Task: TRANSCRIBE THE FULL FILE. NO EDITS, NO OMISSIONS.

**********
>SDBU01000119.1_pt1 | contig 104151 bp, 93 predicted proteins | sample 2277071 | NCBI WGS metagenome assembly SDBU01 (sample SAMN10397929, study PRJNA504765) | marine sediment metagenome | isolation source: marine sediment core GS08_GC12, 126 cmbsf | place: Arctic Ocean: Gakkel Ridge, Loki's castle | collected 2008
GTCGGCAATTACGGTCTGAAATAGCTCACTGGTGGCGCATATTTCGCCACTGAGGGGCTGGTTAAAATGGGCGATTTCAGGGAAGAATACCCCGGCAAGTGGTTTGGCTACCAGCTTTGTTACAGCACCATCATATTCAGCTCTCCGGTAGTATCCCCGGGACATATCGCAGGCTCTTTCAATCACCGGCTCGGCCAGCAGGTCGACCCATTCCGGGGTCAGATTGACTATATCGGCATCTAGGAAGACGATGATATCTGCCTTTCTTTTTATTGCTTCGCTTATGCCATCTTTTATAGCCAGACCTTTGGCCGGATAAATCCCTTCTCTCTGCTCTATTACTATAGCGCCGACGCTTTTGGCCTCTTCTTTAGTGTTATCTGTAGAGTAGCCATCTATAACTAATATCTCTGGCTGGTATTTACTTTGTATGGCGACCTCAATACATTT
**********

>SDBU01000119.1_pt1 | contig 104151 bp, 93 predicted proteins | sample 2277071 | NCBI WGS metagenome assembly SDBU01 (sample SAMN10397929, study PRJNA504765) | marine sediment metagenome | isolation source: marine sediment core GS08_GC12, 126 cmbsf | place: Arctic Ocean: Gakkel Ridge, Loki's castle | collected 2008
GTCGGCAATTACGGTCTGAAATAGCTCACTGGTGGCGCATATTTCGCCACTGAGGGGCTGGTTAAAATGGGCGATTTCAGGGAAGAATACCCCGGCAAGTGGTTTGGCTACCAGCTTTGTTACAGCACCATCATATTCAGCTCTCCGGTAGTATCCCCGGGACATATCGCAGGCTCTTTCAATCACCGGCTCGGCCAGCAGGTCGACCCATTCCGGGGTCAGATTGACTATATCGGCATCTAGGAAGACGATGATATCTGCCTTTCTTTTTATTGCTTCGCTTATGCCATCTTTTATAGCCAGACCTTTGGCCGGATAAATCCCTTCTCTCTGCTCTATTACTATAGCGCCGACGCTTTTGGCCTCTTCTTTAGTGTTATCTGTAGAGTAGCCATCTATAACTAATATCTCTGGCTGGTATTTACTTTGTATGGCGACCTCAATACATTT